A Goddard team is using an ultrafast laser to bond dissimilar materials, with the goal of ultimately eliminating epoxies that outgas and contaminate sensitive spacecraft components. Shown here are a few samples (from left to right): silica welded to copper; silica welded to Invar; and sapphire welded to Invar. (Credit: NASA/W. Hrybyk)

An ultrafast laser that fires pulses of light just 100 millionths of a nanosecond in duration could potentially revolutionize the way NASA technicians manufacture and assemble instrument components made of dissimilar materials.

A team of optical physicists at NASA’s Goddard Space Flight Center in Greenbelt, Maryland, is experimenting with a femtosecond laser and has already shown that it can effectively weld glass to copper, glass to glass, and drill hair-sized pinholes in different materials. Now the group, led by optical physicist Robert Lafon, is expanding its research into more exotic glass, such as sapphire and Zerodur, and metals, such as titanium, Invar, Kovar, and aluminum — materials often used in spaceflight instruments. The goal is to weld larger pieces of these materials and show that the laser technology is effective at adhering windows onto laser housings and optics to metal mounts, among other applications.

The group is also exploring the technology’s use in fabricating and packaging photonic integrated circuits, an emerging technology that could benefit everything from communications and data centers to optical sensors. Though they are similar to electronic integrated circuits, photonic integrated circuits are fabricated on a mixture of materials, including silica and silicon, and use visible or infrared light, instead of electrons, to transfer information.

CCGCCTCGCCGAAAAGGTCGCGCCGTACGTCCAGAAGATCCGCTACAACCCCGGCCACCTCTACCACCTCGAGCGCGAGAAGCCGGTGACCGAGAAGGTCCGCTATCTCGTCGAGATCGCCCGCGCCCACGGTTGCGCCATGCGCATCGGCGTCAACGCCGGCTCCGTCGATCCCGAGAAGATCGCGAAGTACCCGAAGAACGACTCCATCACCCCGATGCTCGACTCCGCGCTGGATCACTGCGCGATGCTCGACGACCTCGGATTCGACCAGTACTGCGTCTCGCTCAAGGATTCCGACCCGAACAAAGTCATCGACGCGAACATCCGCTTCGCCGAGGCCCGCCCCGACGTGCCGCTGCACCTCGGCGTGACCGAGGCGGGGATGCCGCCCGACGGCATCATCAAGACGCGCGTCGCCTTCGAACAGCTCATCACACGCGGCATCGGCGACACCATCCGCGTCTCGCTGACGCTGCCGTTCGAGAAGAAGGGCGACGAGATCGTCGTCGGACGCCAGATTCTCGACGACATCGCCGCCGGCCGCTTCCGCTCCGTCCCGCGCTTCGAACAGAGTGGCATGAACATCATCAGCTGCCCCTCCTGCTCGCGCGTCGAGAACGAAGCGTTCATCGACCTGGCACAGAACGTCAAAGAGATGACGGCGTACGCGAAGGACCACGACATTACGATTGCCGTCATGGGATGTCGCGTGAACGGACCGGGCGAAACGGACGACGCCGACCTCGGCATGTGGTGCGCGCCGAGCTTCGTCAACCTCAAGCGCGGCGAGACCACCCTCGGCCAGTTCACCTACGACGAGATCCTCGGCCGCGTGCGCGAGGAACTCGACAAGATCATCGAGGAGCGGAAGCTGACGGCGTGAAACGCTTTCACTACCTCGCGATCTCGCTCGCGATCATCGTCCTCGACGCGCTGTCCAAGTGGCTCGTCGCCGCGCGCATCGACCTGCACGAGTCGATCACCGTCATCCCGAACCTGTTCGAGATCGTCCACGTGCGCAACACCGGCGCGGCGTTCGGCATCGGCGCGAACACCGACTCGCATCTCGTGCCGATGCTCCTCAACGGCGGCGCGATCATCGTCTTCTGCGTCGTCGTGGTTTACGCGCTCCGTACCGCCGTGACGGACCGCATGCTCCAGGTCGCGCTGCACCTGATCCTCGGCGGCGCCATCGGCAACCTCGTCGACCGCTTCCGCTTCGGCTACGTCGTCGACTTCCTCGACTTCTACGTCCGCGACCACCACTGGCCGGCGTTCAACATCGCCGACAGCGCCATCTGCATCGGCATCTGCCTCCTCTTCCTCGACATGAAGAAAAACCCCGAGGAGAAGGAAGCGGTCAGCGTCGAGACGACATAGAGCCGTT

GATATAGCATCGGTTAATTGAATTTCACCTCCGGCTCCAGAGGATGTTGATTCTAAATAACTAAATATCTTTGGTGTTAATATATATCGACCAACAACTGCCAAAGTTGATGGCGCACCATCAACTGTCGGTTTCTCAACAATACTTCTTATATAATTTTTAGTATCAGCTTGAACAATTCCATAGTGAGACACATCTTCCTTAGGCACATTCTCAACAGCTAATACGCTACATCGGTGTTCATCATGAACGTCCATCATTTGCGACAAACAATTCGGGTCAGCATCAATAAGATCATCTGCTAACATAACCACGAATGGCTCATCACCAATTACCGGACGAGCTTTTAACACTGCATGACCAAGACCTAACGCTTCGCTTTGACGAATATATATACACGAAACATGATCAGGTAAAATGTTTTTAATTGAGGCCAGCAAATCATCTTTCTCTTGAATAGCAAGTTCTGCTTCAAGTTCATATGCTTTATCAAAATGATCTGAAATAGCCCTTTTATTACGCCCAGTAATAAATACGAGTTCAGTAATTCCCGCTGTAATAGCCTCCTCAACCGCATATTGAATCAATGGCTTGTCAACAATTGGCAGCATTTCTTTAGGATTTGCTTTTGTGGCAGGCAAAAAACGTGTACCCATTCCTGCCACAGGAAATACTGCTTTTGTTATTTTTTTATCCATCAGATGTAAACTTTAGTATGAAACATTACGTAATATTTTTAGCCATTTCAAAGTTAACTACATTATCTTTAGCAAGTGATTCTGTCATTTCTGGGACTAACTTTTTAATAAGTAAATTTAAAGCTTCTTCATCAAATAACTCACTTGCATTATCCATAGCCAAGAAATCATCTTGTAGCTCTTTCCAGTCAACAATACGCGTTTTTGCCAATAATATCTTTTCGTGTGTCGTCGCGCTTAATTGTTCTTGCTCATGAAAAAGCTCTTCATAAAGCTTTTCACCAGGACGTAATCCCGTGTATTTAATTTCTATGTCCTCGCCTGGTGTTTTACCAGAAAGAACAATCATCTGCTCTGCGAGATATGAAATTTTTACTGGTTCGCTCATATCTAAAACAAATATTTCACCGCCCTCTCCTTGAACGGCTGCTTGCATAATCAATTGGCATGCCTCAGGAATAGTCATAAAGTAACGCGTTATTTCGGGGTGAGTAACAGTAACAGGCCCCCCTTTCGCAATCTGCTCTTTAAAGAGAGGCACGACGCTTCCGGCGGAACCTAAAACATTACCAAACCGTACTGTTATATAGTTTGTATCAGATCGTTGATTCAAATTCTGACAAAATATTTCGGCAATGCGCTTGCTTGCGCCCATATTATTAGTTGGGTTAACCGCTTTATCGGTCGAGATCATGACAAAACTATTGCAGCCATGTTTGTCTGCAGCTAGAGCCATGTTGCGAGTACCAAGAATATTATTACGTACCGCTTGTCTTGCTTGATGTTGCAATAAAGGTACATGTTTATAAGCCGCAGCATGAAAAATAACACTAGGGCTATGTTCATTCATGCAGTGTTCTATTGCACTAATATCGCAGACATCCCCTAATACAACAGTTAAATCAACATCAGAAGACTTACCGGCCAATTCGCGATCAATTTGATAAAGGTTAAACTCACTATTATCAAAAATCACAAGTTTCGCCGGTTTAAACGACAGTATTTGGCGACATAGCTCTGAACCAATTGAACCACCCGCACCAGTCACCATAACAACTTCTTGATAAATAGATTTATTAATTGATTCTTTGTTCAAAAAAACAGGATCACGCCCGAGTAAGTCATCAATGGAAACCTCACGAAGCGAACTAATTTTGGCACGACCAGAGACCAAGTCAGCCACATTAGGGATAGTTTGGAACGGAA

Central to advancing future applications is the laser itself. By virtue of its short pulses — measured at one quadrillionth of a second — an ultrafast laser interacts with materials in a unique way, Lafon said. The laser energy doesn’t melt the targeted material. It vaporizes it without heating the surrounding matter.

As a result, technicians can precisely target the laser and bond dissimilar materials that otherwise couldn’t be attached without epoxies. “It’s not possible to bond glass to metal directly,” Lafon said. “You have to use epoxy, which outgases and deposits contaminants on mirrors and other sensitive instrument components. This could be a serious application. We want to get rid of epoxies. We have already begun reaching out to other groups and missions to see how these new capabilities might benefit their projects.”

Another important application is in the area of micromachining. “The ability to remove small volumes of material without damaging the surrounding matter allows us to machine microscopic features,” Lafon added. Microscopic features include everything from drilled, hair-sized pinholes in metals — an application the team already demonstrated — to etching microscopic channels or waveguides through which light could travel in photonic integrated circuits and laser transmitters. The same waveguides could allow liquids to flow through microfluidic devices and chips needed for chemical analyses and instrument cooling.

“Ultrafast lasers offer fundamental changes in how we can microprocess materials,” said Ted Swanson, senior technologist for strategic integration at Goddard. “The team’s work on this research effort will allow Goddard to adapt this emerging technology to a wide variety of flight applications.”